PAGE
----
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Weston takes part in statewide emergency drill

power linesIf a Category 3 hurricane were to strike Weston tomorrow, how would town officials and departments handle it? Would they do anything different from what they’ve done in the past?

That was the scenario facing Weston and towns across the state in a four-day emergency preparedness drill last week.

The intent of the drill was to help towns prepare for the possibility of future storm emergencies. Weston First Selectman Gayle Weinstein said the drill did just that.

“It was an extremely productive exercise,” she said.

Participants in the drill included relevant state agencies, utility companies (Connecticut Light and Power Company, United Illuminating, AT&T, Comcast, Cablevision, Sprint, Verizon, T-Mobile, Charter, Cox and MetroCast), the Federal Emergency Management Agency, the Red Cross, United Way 211, and representatives of the private sector.

“The double-barreled storms that devastated our state last summer and fall made it clear that we needed a better blueprint for coordinating a timely, effective response between all of those involved,” Lt. Gov. Nancy Wyman said in a written statement. “While we still may have work to do, this exercise is a significant step forward toward our goal of making Connecticut’s infrastructure and preparation second to none.”

One communication improvement for future storms is the utilization of Web EOC, a website created by the state for emergencies to allow towns to communicate with and receive information from the state.

Emergency management directors may request mutual aid through this site and towns may request Meals Ready to Eat and water through it, as well. Actions other towns are taking may also be viewed.

The website may be accessed through any Internet-connected device, such as a smartphone. Its use requires a password, and a security system is built into it.

Changes

Participating in the drill in Weston were members of the police department, fire department, EMS, the Community Emergency Response Team (CERT), the public works department, health district, social services, CL&P liaison Lynn Vasquez, Town Administrator Tom Landry, and Ms. Weinstein.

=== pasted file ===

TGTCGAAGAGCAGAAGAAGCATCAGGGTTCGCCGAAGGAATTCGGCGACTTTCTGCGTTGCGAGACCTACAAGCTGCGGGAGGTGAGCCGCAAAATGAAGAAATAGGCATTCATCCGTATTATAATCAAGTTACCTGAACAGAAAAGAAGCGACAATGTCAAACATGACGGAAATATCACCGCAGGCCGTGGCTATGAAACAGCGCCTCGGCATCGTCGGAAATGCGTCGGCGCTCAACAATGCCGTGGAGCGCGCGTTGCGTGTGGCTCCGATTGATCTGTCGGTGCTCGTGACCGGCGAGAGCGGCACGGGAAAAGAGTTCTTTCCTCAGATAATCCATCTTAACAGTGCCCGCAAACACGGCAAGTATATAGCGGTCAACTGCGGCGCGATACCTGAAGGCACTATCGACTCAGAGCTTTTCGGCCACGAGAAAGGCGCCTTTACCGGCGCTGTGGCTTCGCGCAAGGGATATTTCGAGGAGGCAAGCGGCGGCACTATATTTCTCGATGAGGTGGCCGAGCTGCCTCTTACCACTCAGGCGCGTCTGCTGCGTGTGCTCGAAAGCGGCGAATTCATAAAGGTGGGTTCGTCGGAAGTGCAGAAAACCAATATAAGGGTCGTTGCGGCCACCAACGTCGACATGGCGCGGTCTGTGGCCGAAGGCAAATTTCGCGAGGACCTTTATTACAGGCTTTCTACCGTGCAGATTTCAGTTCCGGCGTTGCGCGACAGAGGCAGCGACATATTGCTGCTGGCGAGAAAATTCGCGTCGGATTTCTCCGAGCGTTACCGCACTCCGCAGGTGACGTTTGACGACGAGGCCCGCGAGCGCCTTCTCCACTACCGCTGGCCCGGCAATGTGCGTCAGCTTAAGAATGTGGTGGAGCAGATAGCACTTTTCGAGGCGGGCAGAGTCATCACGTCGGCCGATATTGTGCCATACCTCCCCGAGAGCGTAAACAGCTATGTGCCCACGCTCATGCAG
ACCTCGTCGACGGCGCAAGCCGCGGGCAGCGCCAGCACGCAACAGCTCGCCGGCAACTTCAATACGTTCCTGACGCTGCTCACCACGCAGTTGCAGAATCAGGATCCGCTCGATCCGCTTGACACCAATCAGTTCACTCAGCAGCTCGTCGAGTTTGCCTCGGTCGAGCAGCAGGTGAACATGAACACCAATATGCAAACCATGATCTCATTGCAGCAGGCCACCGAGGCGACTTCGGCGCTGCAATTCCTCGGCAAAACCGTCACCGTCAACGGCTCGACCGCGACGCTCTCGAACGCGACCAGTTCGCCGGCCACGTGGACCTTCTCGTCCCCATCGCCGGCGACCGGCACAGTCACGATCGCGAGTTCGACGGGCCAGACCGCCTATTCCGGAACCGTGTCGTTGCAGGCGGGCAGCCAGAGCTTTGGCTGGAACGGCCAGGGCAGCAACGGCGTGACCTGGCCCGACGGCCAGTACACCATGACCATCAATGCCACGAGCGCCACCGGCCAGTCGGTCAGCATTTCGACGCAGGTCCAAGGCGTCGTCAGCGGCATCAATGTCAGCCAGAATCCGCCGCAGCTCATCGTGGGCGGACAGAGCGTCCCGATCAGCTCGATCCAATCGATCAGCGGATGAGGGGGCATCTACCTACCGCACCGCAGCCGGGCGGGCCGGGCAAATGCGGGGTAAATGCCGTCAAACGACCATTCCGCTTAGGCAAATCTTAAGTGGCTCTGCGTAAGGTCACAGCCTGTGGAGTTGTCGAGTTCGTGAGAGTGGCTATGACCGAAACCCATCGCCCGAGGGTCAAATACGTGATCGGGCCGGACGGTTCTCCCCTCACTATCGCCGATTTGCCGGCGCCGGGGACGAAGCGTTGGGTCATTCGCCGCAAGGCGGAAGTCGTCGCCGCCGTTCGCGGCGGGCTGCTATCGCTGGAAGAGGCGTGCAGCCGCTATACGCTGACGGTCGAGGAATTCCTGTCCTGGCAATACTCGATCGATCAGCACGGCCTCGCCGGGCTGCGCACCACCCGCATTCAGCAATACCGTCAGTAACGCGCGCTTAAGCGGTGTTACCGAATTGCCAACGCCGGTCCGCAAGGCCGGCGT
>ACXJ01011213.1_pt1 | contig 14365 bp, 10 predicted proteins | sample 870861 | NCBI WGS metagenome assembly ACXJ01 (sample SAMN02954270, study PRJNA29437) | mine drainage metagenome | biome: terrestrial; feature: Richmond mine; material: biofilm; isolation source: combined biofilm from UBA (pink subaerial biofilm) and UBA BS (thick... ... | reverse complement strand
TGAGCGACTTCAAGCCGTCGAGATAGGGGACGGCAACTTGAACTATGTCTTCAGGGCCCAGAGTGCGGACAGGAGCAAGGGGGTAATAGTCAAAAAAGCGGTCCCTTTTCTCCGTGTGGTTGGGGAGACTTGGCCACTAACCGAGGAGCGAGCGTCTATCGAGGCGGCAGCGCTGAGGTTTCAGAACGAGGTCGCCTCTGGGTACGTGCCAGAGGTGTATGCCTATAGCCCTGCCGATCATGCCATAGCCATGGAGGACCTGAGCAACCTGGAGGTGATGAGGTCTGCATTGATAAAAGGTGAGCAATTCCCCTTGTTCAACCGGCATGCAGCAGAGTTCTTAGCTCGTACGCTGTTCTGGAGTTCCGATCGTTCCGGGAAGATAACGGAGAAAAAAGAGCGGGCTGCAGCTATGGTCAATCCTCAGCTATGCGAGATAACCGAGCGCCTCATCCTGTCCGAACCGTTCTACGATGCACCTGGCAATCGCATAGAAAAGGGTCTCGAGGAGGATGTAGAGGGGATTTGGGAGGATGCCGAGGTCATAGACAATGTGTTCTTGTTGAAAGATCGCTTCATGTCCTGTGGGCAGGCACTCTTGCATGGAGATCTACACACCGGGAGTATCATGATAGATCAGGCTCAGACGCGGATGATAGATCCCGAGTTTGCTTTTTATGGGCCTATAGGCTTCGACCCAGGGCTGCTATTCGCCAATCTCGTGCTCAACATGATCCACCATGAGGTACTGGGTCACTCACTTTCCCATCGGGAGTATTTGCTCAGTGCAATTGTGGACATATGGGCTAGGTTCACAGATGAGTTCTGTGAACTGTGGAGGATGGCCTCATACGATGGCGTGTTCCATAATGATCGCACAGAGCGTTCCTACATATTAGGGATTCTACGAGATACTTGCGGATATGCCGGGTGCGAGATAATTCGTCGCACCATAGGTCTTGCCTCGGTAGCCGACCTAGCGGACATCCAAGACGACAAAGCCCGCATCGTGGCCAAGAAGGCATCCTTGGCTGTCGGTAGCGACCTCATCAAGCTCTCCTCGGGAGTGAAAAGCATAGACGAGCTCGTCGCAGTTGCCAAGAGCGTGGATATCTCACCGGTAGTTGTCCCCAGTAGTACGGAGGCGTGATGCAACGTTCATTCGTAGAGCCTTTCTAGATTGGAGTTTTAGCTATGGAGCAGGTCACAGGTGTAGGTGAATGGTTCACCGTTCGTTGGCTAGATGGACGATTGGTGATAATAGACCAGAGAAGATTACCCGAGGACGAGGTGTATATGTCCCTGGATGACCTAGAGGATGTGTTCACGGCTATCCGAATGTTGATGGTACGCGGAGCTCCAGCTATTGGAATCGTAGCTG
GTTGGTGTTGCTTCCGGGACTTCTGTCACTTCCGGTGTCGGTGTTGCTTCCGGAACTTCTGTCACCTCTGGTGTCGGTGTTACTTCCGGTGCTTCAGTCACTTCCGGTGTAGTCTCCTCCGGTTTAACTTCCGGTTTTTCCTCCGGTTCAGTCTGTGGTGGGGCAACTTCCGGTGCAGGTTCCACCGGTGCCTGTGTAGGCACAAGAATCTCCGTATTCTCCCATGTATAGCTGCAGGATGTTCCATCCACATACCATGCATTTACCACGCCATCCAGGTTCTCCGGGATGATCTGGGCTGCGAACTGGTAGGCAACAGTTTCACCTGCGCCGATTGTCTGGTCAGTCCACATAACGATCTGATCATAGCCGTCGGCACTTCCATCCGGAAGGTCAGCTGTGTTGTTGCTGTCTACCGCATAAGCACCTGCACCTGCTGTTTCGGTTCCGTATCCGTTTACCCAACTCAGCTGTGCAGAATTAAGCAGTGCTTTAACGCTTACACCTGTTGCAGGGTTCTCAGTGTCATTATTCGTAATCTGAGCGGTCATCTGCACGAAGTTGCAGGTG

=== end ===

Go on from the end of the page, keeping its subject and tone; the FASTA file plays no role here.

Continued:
The drill was led by Joe Miceli, the town’s director of emergency management, who Ms. Weinstein said did an excellent job.

“The exercise gave us a baseline had it been a real emergency. From that perspective it was good,” she said.

As a result of the drill, Ms. Weinstein said Weston is changing the location of its emergency shelter and comfort station from Weston Middle School to Weston High School. The middle school was used heavily by residents during prolonged power outages from Tropical Storm Irene and last October’s nor’easter.

There were complaints that open showers at the middle school made some residents feel uncomfortable. “The high school has nicer facilities and private showers,” Ms. Weinstein said.

The town is also going to change how storm calls are relayed to CL&P. Following a storm, the protocol has CL&P sending out patrollers to assess areas that have downed power lines and determine their priority for repair.

Ms. Weinstein said in future storms, Weston’s public works department will patrol the town and take note of power issues and report them to CL&P. “I think this will save several hours of storm restoration,” Ms. Weinstein said.

Ms. Weinstein was critical of CL&P’s slow power restoration response in Weston during the two storms, when many residents were without power for a week or more. Weston was one of the last in the state to get its electricity fully restored.

A similar situation occurred again recently, on July 26, when several hundred CL&P customers in Weston were the last to have their power restored after a brief but intense summer storm. “I was upset to find out a brush fire from a downed power line was called in to CL&P at 6:03 in the morning and it wasn’t until after I called their corporate offices at 8 that they sent someone out,” Ms. Weinstein said. “That’s too long.”

She was also concerned about communications with CL&P during the July 26 storm. Hours before the storm started, Ms. Weinstein said she got a “robo” call from CL&P saying they had spoken to all town officials about the impending storm.

Despite what was said in the “robo” call, Ms. Weinstein said she had not heard from CL&P. She said she did finally get an email from CL&P about the “impending storm” but not until after the storm had passed.

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